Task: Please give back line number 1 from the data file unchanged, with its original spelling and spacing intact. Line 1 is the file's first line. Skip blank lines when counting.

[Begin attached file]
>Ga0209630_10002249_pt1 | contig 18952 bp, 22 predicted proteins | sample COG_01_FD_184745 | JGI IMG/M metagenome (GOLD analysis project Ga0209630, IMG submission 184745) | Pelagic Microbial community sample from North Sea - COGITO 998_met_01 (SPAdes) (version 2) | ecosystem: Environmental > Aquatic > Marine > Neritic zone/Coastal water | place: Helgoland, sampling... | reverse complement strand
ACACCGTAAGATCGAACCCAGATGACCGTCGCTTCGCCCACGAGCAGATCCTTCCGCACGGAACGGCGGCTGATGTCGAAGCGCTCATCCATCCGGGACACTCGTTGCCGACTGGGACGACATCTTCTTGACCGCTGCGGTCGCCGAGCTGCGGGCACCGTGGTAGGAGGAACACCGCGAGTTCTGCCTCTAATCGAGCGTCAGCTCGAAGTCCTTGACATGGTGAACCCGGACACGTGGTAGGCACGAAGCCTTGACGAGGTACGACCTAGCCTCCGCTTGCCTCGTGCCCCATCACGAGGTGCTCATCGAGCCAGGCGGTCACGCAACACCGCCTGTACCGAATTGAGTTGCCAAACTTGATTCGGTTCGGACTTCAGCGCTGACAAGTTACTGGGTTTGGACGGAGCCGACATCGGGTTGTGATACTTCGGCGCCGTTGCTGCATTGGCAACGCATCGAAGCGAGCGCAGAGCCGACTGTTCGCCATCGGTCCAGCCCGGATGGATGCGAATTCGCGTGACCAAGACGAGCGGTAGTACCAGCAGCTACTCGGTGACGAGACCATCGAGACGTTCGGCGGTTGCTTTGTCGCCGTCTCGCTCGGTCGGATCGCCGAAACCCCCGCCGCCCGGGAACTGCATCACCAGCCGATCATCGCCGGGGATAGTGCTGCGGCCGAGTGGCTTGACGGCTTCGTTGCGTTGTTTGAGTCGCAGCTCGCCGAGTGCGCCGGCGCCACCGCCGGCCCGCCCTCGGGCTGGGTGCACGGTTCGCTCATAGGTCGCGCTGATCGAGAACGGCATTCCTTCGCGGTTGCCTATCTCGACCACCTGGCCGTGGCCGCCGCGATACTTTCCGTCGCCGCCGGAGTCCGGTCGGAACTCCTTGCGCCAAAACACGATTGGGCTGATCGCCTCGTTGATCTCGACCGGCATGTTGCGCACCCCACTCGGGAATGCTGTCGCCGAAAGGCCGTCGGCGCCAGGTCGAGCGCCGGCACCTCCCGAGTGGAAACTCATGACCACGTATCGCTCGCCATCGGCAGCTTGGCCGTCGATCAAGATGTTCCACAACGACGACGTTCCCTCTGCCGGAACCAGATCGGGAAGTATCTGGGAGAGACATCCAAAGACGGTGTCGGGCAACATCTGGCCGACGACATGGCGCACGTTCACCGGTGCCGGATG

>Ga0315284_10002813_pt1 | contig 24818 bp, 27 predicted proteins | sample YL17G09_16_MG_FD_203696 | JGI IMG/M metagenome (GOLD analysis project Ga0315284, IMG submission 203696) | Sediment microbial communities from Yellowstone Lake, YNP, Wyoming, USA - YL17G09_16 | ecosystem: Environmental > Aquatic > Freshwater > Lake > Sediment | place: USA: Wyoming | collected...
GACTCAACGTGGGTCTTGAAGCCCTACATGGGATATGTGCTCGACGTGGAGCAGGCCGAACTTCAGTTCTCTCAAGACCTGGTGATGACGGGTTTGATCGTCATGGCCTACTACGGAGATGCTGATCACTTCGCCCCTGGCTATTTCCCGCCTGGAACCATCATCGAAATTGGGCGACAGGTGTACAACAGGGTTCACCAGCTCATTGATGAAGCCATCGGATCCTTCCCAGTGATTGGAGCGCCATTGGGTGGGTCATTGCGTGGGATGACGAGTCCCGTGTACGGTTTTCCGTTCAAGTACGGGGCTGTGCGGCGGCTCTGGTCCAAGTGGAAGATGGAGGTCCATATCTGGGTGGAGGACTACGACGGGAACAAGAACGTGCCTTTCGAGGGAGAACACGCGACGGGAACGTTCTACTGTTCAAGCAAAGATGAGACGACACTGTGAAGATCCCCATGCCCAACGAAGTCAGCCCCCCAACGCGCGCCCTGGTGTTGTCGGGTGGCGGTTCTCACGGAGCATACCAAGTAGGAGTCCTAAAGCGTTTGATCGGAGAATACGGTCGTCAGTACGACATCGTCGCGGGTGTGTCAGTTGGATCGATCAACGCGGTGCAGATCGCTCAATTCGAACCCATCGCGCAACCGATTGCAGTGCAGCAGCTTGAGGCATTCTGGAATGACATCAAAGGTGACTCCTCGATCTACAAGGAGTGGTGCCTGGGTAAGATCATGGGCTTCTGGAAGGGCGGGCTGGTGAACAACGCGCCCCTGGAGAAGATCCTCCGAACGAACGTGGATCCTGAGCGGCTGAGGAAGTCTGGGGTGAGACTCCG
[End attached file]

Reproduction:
>Ga0209630_10002249_pt1 | contig 18952 bp, 22 predicted proteins | sample COG_01_FD_184745 | JGI IMG/M metagenome (GOLD analysis project Ga0209630, IMG submission 184745) | Pelagic Microbial community sample from North Sea - COGITO 998_met_01 (SPAdes) (version 2) | ecosystem: Environmental > Aquatic > Marine > Neritic zone/Coastal water | place: Helgoland, sampling... | reverse complement strand